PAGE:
In the first semester we were very much left to our own devices to read and write our plan of work. This term were getting deeper into the mechanics of what post graduate research is all about. This includes writing skills, types of research methods, how to present and publish our thesis. It’s good to see there’s a few mavericks in the group. It always livens up sessions like these. I’ve been very impressed with the University’s organisation and quality of seminars and talks. I can see why they have such good reputation for media research.
These sessions are held in the evening from 5pm to 8pm in a room where the lights are automated to go off if no movement is detected. They seem to go off regularly. The default must be set to ‘gym’ as they only seen to come on again after wildly waving our hands.
Anyway, today’s lecture is an overview of the coming weeks contents and what constitutes ‘original’ work and how to develop the relationship with our supervisor. Over the next few weeks we’re going to develop our writing skills by producing a literature review/theoretical chapter, learn some ethnography software and develop our presentation skills as well as learn about values and ethics in research.
In recent months I’ve been reading more and more about creative research methods. Indeed, my doctoral proposal indicated the use of this method as part of my research process. This workshop is led by Professor David Gauntlett from The University of Westminster who also happens to be my PhD supervisor. Over the summer I read one of his many books, Creative Explorations: New approaches to identities and audiences (2007). This developed my curiosity even further. I’d seen his highly regarded workshop on a YouTube video but I also wanted to participate and experience this first hand.
The workshops take the form of individuals being asked “to make visual representations of their own identities, influences, and relationships.” This is done using Lego Serious Play packs that allow the user to built models. The basic premise being that engagement in a creative activity helps unlock creative potential and encourages participants to offer a more considered and insightful response during research questioning.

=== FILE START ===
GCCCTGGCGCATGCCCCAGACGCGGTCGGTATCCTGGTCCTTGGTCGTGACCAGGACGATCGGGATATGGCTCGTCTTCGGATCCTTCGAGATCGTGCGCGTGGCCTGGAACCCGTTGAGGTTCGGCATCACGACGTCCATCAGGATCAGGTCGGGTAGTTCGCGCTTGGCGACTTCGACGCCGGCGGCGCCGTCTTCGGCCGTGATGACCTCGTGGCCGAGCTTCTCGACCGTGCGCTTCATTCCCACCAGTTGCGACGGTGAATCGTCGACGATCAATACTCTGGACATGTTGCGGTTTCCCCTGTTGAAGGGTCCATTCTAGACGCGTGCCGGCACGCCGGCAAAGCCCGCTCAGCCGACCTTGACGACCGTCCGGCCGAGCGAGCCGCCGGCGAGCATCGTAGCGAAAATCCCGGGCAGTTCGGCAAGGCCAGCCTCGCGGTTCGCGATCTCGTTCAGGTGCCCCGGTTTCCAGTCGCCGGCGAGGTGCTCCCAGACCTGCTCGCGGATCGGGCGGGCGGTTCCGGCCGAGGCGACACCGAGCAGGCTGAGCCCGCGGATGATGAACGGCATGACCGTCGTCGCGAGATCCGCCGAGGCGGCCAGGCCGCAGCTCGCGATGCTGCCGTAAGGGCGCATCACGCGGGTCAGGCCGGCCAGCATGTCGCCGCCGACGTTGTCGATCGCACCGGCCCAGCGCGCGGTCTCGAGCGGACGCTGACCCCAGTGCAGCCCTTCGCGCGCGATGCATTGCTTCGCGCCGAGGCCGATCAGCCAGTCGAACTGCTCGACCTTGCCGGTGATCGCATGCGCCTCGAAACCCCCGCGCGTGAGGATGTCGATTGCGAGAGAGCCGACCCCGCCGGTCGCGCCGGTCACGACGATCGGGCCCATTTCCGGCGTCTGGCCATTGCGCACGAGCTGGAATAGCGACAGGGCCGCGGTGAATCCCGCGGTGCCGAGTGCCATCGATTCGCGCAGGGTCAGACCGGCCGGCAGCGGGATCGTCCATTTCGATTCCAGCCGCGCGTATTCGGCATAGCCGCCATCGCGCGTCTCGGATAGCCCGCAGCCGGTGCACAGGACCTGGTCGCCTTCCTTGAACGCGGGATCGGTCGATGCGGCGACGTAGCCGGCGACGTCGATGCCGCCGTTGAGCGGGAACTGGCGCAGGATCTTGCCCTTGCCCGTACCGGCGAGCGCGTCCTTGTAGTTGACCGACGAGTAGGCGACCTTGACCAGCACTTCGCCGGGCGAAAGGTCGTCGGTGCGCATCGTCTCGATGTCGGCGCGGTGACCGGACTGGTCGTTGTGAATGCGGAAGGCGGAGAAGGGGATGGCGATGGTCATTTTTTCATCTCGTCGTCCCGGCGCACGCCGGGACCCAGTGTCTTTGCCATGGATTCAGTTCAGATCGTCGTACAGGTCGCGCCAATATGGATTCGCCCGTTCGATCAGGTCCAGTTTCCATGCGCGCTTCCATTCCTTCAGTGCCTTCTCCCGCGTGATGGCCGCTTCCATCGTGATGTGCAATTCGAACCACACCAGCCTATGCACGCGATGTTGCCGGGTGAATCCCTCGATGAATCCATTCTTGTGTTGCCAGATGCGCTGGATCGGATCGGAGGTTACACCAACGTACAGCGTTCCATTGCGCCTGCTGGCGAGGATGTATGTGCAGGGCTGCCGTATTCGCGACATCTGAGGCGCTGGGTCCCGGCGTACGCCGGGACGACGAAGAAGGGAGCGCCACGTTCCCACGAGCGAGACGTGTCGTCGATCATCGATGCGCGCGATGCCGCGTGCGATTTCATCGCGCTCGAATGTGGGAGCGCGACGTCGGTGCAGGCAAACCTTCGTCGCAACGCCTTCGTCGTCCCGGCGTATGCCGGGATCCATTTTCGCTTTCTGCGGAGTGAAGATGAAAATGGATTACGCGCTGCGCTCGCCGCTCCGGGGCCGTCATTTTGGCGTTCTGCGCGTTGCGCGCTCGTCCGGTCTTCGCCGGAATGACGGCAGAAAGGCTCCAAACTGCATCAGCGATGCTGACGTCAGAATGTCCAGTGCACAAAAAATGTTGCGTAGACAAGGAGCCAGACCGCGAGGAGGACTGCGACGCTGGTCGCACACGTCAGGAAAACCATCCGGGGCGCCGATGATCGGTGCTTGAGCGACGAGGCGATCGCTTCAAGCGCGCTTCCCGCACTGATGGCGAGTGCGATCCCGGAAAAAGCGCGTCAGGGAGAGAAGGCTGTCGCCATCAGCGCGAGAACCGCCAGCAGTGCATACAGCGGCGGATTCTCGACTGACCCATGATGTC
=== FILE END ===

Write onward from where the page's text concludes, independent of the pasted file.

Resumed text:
Day one begins with two groups of eight people on two tables. Each person is given a box of Serious Play Lego and asked to build a tower as high as possible. Then we’re asked to make an animal. All very straight forward to far. But then comes a distinct change and here is the key. We are now asked to change the animal to reflect how we feel on a Monday morning or a Friday night. In doing so we have moved away from simply building models and into representation of feelings through visual metaphor. This change feels good. But it is also very revealing. In the next few tasks we were asked to build representations of our identities and then explain them to the rest of the group. I found that I was disclosing much more about myself through the visual metaphor and, although I needed to decoded my model when explaining its meaning to the rest of the group, I was surprised how I seem to have done much of this subconsciously. If I had spent time writing this down I would never have revealed as much as I did. It was here that the spark lit in my brain. I could instantly see it’s uses. It gives research participants the opportunity to build a deeper understanding of the subject and illicit a more insightful response. The day ended with each member of the group incorporating part of their modal into one group model (see picture above).
Day two continues the themes of the previous day using other materials like plasticine. Interestingly, I felt that this was less successful as a material because it enables the user to make recognisable objects and this means that the participant is less inclined to use metaphor as visual representation.
Lego Serious Play has many uses outside of the field of research and was developed as “a powerful tool designed to enhance innovation and business performance.” Delivery of the workshop is only allowed after an intensive course at Lego in Denmark. This was an enlightening and fun two days, delivered adeptly by David Gauntlett in his own inimitable and engaging way.